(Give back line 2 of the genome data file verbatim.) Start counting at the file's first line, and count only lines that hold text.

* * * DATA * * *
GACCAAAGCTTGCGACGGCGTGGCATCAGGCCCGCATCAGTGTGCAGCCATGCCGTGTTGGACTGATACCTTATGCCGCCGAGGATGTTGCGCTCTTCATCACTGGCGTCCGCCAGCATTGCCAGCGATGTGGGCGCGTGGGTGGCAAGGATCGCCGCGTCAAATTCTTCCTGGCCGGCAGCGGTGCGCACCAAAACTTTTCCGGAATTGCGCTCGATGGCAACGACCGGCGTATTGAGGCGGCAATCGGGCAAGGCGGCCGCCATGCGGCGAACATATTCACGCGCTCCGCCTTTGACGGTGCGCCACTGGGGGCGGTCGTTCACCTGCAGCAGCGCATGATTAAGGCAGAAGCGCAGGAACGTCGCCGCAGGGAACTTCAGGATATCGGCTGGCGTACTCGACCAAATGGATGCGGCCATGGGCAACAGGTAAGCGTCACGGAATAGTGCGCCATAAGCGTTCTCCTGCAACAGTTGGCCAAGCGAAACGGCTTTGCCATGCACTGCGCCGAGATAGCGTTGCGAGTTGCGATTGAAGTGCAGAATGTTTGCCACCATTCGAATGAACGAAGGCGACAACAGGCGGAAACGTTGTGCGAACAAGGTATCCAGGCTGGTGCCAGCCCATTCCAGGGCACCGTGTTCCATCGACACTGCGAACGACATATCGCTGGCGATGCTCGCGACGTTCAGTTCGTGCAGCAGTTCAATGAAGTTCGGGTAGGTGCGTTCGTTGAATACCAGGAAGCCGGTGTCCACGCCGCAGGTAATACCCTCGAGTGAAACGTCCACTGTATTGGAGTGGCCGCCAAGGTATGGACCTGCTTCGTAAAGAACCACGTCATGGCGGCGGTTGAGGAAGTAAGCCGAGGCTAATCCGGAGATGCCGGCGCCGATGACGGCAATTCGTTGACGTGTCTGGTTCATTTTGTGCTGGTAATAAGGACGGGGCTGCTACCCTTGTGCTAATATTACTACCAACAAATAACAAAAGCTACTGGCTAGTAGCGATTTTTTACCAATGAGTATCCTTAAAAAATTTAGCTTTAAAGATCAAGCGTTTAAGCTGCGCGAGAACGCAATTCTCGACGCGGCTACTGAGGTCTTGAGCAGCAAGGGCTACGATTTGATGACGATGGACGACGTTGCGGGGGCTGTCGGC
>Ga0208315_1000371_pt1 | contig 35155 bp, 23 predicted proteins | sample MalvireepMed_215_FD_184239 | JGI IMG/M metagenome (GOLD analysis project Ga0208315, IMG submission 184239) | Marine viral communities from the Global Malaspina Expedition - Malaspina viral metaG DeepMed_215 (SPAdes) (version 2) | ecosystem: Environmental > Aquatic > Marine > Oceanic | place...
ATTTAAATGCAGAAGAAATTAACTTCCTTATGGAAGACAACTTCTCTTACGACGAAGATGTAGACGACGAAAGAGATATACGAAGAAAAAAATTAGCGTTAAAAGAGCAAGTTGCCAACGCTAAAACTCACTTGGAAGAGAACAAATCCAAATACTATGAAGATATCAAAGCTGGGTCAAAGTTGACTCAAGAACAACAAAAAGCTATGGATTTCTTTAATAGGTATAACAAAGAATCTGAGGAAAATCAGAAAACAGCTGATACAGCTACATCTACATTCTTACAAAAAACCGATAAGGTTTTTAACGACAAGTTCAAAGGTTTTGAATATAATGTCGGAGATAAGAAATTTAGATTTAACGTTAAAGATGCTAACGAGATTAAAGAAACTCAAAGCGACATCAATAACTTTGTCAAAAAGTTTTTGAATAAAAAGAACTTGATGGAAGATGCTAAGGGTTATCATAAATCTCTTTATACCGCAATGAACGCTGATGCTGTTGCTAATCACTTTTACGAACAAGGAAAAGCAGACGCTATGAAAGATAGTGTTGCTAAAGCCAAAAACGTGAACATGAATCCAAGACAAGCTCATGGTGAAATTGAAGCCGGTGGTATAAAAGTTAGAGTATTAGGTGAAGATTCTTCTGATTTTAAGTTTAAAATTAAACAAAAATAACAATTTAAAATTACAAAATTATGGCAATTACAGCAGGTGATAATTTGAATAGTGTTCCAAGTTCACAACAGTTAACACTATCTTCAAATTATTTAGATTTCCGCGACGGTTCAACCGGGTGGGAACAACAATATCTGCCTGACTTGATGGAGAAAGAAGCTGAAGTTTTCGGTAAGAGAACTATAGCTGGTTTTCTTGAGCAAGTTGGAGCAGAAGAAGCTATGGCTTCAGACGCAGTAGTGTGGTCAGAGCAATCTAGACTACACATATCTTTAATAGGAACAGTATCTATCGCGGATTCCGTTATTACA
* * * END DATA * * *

>Ga0208315_1000371_pt1 | contig 35155 bp, 23 predicted proteins | sample MalvireepMed_215_FD_184239 | JGI IMG/M metagenome (GOLD analysis project Ga0208315, IMG submission 184239) | Marine viral communities from the Global Malaspina Expedition - Malaspina viral metaG DeepMed_215 (SPAdes) (version 2) | ecosystem: Environmental > Aquatic > Marine > Oceanic | place...